From out meeting with BPBC in 2009, we know that your slogan is to “grow up with industry.” How have you grown up since then?

Firstly, I’d like to reiterate an introduction to BPBC. We are an NPO, or non-profit organization, which is part of the Chinese government, but our goal is to promote industry development. BPBC was established in 1996 in Beijing, and if we want to judge our working results, we need to put our eyes on the development of this industry in Beijing. If it works well, we will have more strong companies emerging in Beijing. For instance, 10 years ago, Beijing was not nearly as famous today in the pharmaceutical and biotech industry in China. If you asked me to name several successful entrepreneurs in China 10 years ago, maybe the convincing answer was only one. However, now I can name 50, or even 100, and some of them have even received international attention, having developed themselves and also their companies relying on their team and intelligence. So we say that they grow together with us and we help them with the development. Talking about the biggest changes in the past 3 years, Beijing municipal government started the G20 program in April 2010, following the central government’s decision of five or six years ago to pay more attention to Biotechnology. Biotechnology is now one of the seven “strategic emerging industries” identified in the 12th Five Year Plan, and the G20 program was established to identify some bigger companies in Beijing and recognize that we need to provide better conditions and a great environment to promote them in the industry. What’s more, we try to provide more comprehensive services, including talents, financial and policy interpretation to support them. BPBC is a professional and comprehensive organization which can provide whole-scale services to our members.

How are those companies selected as members of G20? We notice that the number of members has exceeded 20 already!

At first, the plans were to find 20 key companies through our own standards, but we soon discovered it would be too limited to put such a number on it! Our most important standard is the contribution to the industry, by gathering resources and facilitating development. We know the 80/20 rule: 80% of improvement is fostered in 20% of subjects, which is another interpretation to G20 now. When we made the standards, I was responsible for executing and operating, and in only one month, we held 20 meetings with entrepreneurs and scholars. We have a goal in phase one during the first three years of G20, that the total amount of revenue in Beijing industry should exceed 100 billion RMB. We categorized our members into 3 sectors, which are scale enlarging, innovation promoting and foreign companies according to the capital scale. Naturally, the bigger one company is, the slower it grows. We also made different goals for different companies, the profit increasing rate should keep separately as 20%, 15%, 10% for companies with capital scale smaller than 0.3 billion, from 0.3 billion to 1 billion and larger than 1 billion. The second category is innovation promoting companies. Some local companies or sea turtles have great technology on new drug discovery but they may go through clinical or even preclinical trials, so it turns negative when we assess their financial reports. But if they can go through our assessment and become accredited as strong exclusiveness and high profit potential, we will approve them as our members. The specific standard is that the profit for first two years since going public should be larger than 0.1 billion, which is really strict in China. The third group is those foreign companies, such as Pfizer, Novartis and also some companies from other provinces. In 2002, local companies including Beijing Pharma and Tongrentang accounted for 60% of the Beijing industry. In 2010, with the development of some MNCs and companies from other areas, such as Yangzi River Pharmaceutical, Xiuzheng, etc, local companies accounted for only 30%. But they have also developed very fast themselves! In Beijing, the non-local companies developed amazingly in scale, innovation input and output, and support from government, and part of our job is to help those companies strengthening better and faster in Beijing.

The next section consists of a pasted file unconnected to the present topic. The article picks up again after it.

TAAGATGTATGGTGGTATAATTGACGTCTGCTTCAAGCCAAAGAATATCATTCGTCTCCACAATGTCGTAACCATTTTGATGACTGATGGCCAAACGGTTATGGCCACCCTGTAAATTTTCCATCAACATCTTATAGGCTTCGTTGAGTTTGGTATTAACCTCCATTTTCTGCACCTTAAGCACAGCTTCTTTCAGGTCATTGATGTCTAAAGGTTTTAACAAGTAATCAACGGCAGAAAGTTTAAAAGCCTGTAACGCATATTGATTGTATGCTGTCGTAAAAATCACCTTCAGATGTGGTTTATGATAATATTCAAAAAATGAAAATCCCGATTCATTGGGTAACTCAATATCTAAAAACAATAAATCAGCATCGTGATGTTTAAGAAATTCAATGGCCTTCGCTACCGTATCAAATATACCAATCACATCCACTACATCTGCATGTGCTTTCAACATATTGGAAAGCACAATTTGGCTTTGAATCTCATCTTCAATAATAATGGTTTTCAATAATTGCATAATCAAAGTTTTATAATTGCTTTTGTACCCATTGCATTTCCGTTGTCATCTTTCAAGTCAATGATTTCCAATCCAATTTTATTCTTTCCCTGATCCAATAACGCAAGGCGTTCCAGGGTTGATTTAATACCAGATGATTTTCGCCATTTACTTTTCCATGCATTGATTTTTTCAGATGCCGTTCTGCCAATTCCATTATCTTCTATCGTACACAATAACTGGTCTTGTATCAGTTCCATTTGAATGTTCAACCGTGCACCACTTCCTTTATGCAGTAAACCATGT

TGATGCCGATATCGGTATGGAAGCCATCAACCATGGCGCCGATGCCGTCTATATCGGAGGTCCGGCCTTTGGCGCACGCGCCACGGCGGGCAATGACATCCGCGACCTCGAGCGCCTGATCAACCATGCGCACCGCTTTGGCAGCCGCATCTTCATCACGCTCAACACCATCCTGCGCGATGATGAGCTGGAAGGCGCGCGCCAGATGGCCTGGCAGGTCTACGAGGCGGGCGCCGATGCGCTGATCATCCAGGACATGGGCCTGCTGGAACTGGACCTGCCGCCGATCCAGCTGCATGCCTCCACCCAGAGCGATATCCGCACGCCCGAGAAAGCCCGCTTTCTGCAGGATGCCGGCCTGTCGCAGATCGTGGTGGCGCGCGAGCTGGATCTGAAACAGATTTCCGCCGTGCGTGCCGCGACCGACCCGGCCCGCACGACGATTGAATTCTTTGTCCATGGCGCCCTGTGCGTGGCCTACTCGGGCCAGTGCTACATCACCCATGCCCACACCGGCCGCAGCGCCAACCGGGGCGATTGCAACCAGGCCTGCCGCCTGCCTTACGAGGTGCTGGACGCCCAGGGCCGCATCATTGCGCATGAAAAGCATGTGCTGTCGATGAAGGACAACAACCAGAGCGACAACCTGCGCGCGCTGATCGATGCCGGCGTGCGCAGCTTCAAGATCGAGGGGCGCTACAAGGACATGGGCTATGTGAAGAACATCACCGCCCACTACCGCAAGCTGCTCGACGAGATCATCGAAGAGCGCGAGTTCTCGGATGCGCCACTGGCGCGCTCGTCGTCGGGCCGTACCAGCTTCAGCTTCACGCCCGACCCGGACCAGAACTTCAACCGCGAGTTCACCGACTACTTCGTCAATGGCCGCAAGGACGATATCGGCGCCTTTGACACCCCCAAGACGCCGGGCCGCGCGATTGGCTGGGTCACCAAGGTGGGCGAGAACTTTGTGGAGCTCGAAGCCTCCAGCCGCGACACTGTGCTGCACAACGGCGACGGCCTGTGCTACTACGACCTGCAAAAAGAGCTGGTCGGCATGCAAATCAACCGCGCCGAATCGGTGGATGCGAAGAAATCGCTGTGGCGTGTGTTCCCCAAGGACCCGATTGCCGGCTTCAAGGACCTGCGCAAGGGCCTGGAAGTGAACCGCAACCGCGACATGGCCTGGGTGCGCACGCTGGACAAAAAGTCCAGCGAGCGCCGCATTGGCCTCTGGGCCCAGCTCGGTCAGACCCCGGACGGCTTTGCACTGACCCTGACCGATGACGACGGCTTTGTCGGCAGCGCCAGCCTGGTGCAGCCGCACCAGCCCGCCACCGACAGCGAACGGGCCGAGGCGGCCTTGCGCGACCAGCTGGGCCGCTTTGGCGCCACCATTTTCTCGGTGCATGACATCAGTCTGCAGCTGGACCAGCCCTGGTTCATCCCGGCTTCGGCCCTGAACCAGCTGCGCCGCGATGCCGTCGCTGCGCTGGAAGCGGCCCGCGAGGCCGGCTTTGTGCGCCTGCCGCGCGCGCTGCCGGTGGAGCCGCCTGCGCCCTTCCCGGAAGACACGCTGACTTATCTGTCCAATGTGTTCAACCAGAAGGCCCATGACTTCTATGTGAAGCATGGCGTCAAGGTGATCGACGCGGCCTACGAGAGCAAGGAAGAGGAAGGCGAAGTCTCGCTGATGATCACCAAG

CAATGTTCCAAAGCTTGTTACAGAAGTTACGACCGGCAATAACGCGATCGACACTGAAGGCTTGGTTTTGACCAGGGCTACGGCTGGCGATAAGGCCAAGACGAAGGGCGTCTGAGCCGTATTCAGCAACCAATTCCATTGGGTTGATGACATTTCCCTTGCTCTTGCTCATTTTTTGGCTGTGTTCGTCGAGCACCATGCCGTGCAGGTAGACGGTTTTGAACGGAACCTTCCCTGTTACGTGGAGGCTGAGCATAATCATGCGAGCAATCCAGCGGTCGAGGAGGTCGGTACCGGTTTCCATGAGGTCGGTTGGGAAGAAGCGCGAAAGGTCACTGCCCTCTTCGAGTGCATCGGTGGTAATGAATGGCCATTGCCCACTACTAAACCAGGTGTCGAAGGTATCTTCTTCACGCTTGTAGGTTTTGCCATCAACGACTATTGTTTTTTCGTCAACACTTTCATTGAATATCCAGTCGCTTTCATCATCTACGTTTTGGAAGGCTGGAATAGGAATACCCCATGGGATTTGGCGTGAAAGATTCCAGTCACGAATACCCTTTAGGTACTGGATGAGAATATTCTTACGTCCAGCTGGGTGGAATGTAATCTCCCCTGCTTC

What is your final message to send to the international community about the G20 program?

We have never stopped analyzing and studying international environment and domestic conditions, and generally speaking, China has provided a rapidly emerging market for big MNCs and CROs from the whole world. If any company wants to succeed in worldwide competition, China will be a key battlefield. At the same time, the environment also provided us with a great opportunity. The generic drug manufacturing and new drug discovery subsectors have grown fast recently. In the meantime, if any MNCs need to enlarge their market in China, they need to get a better understanding of the Chinese environment and policies. It takes a longer time and more energy to understand this because there are two markets which exist here: the rural market and the urban one. The urban market is similar to the European or US market while it’s a totally different story in the rural market, which also has great potential. My suggestion is that it will be more efficient to cooperate with MNCs, because our job is to develop the pharmaceutical and biotech industry in Beijing, which calls for us to work together with the best organizations and corporations. My feeling is that there are so many famous faces in the UK now, but in 2008, the slogan of Olympic Games was “Welcome to Beijing.” Well, now we also want to say, “Welcome to Beijing to cooperate and collaborate with us, we will try our best to help you.”